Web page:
The Shoah features in at least half of the stories. Some made me chuckle; the last one left me with tears: much like the two GIs who find a survivor in Free Fruit For Young Widows. I thought of other authors which slip into this vein for me personally: Rick Moody, Ken Kalfus, David Bowman. It strikes me that these are but products, designed for the consumer to emote. If only we had an Onion Cellar Club like young Oskar.
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LibraryThing member nancyjean19
Smart, funny and thoughtful stories that take on history from several angles. Though I was initially disappointed that the stories weren't all like the title story, which I loved reading in The New Yorker, I came to appreciate the variety of tone, setting and approach. I don't have much of a
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connection to Jewish culture, besides living in NYC (ha), but I don't think that's necessary to enjoy the stories and appreciate the themes of family, history and guilt.
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LibraryThing member potterhead9.75
This book grew on me like Jew's ear on dying Elder. (Is that offensive?)

Camp Sundown. Everything I Know About My Family On my Mother's Side, The Reader, each one better than the last, more intimate.
LibraryThing member Juva
This is a thoughtful collection of stories about the experience of being Jewish post WWII. Some deal with issues of orthodoxy versus secularization. Others examine life in war-torn Israel. Others with vigilante justice against anti-Semitic bullies and ex-Nazi's. Sometimes funny, sometimes
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heartfelt, always entertaining.
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LibraryThing member johnluiz
There’s a blurb on the back of this book from the great Richard Russo that really captures what makes this collection so special: “Nathan Englander is one of the rare writers, who like Faulkner, manages to make his seemingly obsessive, insular concerns all the more universal for their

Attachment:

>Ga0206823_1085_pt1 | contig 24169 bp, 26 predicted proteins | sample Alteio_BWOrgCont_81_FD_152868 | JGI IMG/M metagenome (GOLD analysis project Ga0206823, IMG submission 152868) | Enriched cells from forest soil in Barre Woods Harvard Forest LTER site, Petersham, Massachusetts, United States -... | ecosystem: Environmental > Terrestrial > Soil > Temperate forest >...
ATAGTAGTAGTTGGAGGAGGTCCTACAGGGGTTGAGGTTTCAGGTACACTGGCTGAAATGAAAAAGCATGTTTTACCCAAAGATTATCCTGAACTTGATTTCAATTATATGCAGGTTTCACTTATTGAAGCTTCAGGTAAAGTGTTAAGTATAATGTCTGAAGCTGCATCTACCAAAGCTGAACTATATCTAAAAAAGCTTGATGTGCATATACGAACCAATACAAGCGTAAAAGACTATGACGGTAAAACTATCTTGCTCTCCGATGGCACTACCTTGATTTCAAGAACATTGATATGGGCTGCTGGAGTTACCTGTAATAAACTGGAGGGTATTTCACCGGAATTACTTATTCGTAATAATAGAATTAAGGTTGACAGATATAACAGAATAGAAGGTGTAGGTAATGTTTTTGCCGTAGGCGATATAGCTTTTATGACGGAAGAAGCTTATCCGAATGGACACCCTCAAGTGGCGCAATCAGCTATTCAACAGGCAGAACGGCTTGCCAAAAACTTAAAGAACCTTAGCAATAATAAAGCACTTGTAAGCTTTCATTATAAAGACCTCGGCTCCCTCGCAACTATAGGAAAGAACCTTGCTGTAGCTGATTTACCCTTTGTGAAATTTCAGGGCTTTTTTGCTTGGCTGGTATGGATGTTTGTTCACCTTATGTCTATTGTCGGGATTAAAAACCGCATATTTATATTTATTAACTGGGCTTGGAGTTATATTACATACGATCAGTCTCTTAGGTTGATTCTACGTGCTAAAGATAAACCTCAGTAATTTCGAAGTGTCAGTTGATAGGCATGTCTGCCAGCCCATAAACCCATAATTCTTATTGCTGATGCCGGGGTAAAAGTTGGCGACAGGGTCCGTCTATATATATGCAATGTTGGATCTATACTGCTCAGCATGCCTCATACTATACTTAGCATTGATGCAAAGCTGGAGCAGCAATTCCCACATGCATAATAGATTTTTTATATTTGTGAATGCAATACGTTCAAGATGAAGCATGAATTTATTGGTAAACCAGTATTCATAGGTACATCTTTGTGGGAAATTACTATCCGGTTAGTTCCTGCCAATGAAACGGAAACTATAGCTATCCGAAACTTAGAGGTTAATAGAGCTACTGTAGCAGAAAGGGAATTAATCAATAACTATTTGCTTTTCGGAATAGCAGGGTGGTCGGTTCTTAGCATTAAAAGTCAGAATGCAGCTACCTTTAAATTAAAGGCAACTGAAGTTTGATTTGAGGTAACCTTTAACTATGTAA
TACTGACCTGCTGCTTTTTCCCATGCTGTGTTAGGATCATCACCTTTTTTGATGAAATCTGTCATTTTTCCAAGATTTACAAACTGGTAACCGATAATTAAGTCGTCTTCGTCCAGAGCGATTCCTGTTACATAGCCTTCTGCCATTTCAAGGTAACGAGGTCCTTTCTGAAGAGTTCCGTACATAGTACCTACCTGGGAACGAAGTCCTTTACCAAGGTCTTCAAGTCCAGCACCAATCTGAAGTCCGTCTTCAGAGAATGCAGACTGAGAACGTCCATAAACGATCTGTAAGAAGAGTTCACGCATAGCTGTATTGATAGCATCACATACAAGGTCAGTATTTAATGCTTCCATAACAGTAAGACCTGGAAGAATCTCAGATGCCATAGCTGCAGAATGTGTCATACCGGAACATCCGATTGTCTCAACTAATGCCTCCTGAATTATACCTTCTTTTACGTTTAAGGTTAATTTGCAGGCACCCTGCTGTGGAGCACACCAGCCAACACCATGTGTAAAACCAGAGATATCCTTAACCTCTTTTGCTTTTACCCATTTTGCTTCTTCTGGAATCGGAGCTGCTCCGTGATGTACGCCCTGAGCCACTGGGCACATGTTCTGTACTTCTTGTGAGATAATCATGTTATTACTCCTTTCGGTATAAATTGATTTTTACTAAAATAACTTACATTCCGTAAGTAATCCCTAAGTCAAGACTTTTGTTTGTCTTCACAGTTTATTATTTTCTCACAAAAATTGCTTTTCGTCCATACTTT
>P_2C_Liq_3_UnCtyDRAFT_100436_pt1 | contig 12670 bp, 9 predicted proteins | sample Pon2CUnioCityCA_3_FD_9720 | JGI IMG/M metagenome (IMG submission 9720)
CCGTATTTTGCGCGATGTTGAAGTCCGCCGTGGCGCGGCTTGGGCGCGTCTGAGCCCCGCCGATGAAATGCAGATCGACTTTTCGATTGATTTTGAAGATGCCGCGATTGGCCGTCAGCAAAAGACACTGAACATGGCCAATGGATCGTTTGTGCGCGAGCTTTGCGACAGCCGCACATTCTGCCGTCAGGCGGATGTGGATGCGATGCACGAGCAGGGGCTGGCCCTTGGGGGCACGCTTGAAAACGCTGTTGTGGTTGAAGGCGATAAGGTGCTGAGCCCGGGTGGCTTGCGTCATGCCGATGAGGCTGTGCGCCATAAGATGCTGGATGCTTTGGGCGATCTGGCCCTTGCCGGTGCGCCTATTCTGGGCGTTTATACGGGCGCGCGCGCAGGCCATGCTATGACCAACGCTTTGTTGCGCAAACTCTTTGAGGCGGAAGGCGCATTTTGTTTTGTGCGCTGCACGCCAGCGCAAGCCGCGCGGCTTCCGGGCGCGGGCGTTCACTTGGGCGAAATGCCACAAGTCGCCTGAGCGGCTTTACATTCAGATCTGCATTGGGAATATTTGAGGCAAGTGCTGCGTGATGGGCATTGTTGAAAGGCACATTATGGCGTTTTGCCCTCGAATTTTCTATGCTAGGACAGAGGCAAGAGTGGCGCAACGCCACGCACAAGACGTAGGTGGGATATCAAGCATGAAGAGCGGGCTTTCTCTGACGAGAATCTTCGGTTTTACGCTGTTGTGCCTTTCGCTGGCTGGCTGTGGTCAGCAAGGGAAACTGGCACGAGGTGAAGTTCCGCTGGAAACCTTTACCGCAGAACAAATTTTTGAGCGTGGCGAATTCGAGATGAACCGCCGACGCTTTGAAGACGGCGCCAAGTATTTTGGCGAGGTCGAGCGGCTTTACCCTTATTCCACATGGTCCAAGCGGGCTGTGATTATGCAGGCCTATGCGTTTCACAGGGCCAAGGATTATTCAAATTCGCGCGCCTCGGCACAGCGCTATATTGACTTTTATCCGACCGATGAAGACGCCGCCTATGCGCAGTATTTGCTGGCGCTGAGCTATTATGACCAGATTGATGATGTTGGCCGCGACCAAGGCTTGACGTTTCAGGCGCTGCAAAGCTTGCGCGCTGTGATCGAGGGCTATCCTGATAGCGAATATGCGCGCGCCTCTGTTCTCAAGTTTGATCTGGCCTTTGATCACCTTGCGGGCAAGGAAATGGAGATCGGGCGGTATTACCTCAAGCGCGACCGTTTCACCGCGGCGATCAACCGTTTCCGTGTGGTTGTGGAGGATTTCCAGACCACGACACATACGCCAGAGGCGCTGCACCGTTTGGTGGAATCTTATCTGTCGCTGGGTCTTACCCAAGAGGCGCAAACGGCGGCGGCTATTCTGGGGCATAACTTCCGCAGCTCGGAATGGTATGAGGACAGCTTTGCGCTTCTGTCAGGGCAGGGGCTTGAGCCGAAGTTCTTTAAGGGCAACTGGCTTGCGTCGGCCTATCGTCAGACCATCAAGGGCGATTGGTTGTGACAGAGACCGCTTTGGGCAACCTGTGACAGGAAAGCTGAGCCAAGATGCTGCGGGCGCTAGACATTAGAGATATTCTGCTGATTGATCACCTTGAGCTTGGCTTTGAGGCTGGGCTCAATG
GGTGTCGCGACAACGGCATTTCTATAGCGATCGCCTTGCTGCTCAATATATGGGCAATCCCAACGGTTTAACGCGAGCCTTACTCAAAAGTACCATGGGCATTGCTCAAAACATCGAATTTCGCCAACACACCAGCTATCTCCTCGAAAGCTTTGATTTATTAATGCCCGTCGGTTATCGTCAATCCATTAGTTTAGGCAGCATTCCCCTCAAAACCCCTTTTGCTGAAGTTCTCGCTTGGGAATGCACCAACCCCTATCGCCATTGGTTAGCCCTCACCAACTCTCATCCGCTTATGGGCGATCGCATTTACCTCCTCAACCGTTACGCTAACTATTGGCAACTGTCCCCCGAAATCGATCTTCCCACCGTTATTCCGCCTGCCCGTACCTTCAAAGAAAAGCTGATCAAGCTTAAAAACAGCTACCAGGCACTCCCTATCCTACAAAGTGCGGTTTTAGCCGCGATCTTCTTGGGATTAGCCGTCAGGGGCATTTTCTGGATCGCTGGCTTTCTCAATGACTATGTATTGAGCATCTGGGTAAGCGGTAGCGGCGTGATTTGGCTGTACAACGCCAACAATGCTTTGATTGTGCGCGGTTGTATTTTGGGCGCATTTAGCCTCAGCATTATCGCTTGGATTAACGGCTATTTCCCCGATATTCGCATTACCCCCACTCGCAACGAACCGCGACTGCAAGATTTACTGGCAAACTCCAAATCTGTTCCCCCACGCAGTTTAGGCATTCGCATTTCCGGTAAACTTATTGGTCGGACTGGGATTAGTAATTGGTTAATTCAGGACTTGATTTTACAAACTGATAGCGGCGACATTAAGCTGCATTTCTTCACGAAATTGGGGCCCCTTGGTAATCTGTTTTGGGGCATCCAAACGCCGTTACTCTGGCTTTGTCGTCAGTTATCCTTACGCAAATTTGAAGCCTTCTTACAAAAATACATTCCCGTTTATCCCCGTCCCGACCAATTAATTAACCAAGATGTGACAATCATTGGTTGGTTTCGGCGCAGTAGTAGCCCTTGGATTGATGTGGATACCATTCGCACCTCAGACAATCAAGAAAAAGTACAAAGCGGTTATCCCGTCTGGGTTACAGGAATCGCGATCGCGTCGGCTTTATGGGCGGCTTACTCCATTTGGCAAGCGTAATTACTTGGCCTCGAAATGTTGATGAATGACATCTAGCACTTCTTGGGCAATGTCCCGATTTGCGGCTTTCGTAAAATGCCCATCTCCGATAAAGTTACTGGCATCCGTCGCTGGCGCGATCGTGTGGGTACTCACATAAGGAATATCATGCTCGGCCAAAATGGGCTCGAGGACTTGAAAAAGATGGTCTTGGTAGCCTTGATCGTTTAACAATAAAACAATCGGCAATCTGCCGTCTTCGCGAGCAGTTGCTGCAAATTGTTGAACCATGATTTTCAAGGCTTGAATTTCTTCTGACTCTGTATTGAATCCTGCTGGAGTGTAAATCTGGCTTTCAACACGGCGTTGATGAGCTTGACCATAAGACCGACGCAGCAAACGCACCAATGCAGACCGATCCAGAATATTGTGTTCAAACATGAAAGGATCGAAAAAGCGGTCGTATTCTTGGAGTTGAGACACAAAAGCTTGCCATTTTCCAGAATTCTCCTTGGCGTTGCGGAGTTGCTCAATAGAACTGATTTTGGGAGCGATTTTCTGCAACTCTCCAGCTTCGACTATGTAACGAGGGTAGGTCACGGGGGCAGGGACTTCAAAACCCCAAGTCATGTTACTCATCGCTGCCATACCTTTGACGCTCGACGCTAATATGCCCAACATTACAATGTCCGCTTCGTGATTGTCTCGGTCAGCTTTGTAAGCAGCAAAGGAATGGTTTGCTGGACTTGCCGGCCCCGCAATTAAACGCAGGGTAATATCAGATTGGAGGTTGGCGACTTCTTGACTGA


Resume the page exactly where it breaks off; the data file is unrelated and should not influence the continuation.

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specificity.” Englander’s characters are all Jewish, struggling with antisemitism, memories of the Holocaust and the pull between religion and the secular world. As someone raised Catholic, I may not get all the Hebrew and Yiddish words that pepper some of these stories, but I found every one of the stories riveting. Englander is one of those amazing writers that you just sit back comfortably to read, knowing that with every turned page he’s going to delight and amaze you. The other startling things about this collection is the range – he takes you from the silly revenge fantasies of a pack of teenage boys to the gripping reality of a violent, soul-deadened man whose ability to empathize was killed off by the horrors he lived through in a concentration camp. I highly recommend this collection to anyone.

The eight stories in the collection are:

1. What We Talk About When We Talk About Anne Frank -- 30 pp – An Orthodox couple living in Israel visits another secular couple living in Florida so the two wives, who were childhood friends in Brooklyn, can reunite. The story, told from the secular husband’s perspective, starts off with a very funny take on the man’s annoyance at his Israeli’s counterpart’s constant attempts to prove he and his wife are living a more Jewish life than their American friends. But when the couples play the “Anne Frank game” to determine who they could depend on to save them if they needed to be hidden in a secret place, the Orthodox wife comes to a startling realization about her husband.